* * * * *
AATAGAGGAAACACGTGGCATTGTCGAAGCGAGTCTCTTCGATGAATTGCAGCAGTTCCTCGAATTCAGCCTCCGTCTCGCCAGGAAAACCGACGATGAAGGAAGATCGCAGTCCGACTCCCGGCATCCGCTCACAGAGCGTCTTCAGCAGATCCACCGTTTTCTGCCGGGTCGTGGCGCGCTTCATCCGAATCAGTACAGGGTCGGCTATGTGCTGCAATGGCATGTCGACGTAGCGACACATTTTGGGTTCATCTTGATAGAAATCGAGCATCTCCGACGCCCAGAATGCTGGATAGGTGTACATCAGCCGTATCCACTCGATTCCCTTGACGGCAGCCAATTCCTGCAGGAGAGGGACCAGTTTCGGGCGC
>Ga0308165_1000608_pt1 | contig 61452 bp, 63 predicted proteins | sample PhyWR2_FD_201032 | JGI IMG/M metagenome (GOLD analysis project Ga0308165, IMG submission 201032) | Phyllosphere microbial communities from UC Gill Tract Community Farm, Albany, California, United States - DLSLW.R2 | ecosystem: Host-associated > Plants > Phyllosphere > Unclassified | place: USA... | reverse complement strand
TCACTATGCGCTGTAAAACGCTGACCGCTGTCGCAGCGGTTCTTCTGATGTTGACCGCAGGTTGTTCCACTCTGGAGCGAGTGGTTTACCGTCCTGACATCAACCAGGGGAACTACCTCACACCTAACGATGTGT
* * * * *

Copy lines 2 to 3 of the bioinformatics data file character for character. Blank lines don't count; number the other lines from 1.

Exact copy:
>Ga0308165_1000608_pt1 | contig 61452 bp, 63 predicted proteins | sample PhyWR2_FD_201032 | JGI IMG/M metagenome (GOLD analysis project Ga0308165, IMG submission 201032) | Phyllosphere microbial communities from UC Gill Tract Community Farm, Albany, California, United States - DLSLW.R2 | ecosystem: Host-associated > Plants > Phyllosphere > Unclassified | place: USA... | reverse complement strand
TCACTATGCGCTGTAAAACGCTGACCGCTGTCGCAGCGGTTCTTCTGATGTTGACCGCAGGTTGTTCCACTCTGGAGCGAGTGGTTTACCGTCCTGACATCAACCAGGGGAACTACCTCACACCTAACGATGTGT